// let the user know what they did wrong
                if reflect:type(arg).toLower() != args[i].toLower() {
                    throw arg + "(" + reflect:type(arg) + ") is not of type '" + args[i] + "'"
                }
            }
        
            i += 1
        })
        
        // if all the types are OK, go
        // ahead and execute the function
        return func(*nargs)
    }
}


// Add the decorator by using the '@' sign in front of the 
// method definition
var sub = @TypeCheck("integer", "integer") def(a, b) {
    return a - b
}

println(sub(4,5)) // runs fine, because the arguments are Integers, prints -1
println(sub("x", 5)) // throws an error because the arguments are not Integers

Interfacing with Java

Easily create libraries written in Java to call from Leola code. This allows programmers to put performance critical code in Java and call those functions from Leola.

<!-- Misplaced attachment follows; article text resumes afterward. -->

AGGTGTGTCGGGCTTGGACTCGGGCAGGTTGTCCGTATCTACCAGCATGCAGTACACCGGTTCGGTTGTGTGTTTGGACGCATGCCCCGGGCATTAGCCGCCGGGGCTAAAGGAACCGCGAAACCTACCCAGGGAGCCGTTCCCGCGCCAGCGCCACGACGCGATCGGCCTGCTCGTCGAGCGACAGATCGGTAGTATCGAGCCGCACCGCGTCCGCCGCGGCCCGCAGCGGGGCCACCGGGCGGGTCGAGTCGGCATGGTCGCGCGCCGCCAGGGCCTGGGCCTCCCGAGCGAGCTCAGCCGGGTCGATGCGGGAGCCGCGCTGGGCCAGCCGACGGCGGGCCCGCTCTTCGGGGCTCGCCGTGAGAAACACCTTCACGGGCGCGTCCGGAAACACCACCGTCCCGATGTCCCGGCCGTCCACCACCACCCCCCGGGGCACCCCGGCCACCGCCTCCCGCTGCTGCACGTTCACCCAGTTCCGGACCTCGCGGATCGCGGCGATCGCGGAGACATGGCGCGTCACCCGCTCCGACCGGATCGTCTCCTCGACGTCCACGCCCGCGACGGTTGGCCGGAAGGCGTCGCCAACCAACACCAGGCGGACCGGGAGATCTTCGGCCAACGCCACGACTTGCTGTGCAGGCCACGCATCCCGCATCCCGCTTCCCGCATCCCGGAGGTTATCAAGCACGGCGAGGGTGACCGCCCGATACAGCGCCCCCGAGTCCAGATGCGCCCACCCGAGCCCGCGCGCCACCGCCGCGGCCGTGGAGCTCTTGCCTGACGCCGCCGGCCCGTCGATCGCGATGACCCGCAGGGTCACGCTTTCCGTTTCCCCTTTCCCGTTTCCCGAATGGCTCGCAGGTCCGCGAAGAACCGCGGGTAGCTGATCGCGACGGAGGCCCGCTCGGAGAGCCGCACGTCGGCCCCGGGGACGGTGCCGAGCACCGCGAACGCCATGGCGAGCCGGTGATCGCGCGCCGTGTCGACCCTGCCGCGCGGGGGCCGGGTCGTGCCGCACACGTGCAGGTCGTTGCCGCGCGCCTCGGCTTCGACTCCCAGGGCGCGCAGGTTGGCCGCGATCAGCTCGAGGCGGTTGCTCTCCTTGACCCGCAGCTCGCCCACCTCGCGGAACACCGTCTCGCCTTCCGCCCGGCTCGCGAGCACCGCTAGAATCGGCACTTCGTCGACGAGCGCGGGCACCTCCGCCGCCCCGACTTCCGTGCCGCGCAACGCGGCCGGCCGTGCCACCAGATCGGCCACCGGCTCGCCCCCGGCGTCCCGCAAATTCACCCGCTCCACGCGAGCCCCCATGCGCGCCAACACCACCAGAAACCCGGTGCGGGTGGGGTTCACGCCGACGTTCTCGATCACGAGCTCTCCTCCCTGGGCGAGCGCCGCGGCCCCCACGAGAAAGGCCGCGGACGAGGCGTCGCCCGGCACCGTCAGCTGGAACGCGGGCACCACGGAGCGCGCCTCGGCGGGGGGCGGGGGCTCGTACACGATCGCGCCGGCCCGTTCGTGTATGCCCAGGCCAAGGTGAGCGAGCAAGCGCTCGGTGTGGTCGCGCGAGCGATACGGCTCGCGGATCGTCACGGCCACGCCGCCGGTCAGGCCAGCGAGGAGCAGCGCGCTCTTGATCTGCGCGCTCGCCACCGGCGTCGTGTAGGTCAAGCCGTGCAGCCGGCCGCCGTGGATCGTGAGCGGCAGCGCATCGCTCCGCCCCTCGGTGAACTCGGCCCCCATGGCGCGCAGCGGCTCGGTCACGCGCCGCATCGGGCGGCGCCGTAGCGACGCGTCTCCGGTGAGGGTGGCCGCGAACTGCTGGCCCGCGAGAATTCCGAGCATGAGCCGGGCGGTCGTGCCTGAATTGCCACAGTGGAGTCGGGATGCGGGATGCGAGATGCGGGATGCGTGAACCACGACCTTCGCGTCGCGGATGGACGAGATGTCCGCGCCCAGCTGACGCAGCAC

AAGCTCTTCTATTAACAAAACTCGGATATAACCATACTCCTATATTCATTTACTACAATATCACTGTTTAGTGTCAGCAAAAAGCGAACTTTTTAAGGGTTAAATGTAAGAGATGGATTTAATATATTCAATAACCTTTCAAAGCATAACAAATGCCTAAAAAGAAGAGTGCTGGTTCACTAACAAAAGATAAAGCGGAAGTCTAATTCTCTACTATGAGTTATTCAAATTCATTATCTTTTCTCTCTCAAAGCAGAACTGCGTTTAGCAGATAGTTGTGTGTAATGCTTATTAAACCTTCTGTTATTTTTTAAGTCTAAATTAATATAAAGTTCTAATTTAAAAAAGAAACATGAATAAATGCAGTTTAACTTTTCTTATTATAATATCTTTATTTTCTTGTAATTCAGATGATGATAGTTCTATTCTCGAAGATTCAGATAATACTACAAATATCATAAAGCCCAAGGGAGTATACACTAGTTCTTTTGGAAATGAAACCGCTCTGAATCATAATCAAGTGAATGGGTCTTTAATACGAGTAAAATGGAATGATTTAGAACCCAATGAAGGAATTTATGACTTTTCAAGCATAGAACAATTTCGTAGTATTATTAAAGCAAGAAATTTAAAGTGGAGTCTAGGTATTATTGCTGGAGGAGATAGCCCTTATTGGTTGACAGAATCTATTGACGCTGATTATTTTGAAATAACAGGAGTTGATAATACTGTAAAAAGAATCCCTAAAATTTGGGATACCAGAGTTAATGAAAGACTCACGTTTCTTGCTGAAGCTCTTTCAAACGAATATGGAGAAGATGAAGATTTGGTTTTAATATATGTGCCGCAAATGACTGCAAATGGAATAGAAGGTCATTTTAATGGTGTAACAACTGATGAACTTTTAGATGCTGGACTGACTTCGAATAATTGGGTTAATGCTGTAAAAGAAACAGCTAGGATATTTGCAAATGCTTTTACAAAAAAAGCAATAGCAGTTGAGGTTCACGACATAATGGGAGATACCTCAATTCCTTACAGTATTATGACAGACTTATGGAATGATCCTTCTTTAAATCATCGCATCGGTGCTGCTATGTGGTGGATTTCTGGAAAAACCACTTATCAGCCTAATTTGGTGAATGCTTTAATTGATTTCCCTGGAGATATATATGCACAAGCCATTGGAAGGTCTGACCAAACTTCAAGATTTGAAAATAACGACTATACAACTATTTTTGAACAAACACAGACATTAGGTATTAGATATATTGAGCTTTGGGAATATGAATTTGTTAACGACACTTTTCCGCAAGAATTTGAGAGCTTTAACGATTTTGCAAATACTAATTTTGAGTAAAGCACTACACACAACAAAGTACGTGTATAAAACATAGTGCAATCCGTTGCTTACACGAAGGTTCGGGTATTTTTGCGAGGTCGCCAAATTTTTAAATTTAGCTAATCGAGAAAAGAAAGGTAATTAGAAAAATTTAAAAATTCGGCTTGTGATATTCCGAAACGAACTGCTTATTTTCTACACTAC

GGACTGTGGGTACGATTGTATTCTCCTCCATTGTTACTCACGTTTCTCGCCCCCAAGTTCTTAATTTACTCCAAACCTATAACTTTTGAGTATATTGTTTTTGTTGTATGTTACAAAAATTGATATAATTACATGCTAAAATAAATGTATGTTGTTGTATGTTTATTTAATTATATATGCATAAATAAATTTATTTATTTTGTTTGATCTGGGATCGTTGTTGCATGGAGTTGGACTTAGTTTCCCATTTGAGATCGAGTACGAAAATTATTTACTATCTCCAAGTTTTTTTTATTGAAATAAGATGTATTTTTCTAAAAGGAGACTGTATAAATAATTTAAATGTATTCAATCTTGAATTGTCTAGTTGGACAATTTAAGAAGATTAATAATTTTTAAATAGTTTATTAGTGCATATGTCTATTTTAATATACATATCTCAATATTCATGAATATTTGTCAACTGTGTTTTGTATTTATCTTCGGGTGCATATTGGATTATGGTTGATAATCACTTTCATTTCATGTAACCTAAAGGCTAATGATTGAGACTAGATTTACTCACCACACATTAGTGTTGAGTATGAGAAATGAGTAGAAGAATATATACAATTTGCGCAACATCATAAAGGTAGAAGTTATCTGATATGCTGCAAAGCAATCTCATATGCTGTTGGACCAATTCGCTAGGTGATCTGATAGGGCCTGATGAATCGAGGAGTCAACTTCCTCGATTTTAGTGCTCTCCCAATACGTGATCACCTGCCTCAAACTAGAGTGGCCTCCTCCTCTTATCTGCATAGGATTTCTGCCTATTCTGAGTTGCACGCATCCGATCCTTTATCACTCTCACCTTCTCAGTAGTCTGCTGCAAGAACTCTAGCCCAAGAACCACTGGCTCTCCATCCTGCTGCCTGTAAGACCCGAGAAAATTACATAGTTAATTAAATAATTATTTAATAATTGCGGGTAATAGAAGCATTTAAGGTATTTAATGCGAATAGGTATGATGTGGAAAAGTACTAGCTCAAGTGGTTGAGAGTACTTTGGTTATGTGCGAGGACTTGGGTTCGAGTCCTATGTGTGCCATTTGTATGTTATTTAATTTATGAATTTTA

package test;

import leola.vm.Leola;
import leola.vm.lib.LeolaIgnore;
import leola.vm.lib.LeolaLibrary;

import leola.vm.types.LeoNamespace;
import leola.vm.types.LeoObject;
import leola.vm.types.LeoArray;

/* As a hint to the Leola runtime, by convention
   Java leola libraries should be named as XLeolaLibrary, where
   X is the name of your library.
*/
public class MyFirstLeolaLibrary implements LeolaLibrary {

   @Override
   @LeolaIgnore // does not import this method in Leola
   public void init(Leola runtime, LeoNamespace namespace) throws Exception {      
      // places all of this classes
      // public methods into the supplied namespace (with the exception of
      // the @LeolaIgnore methods)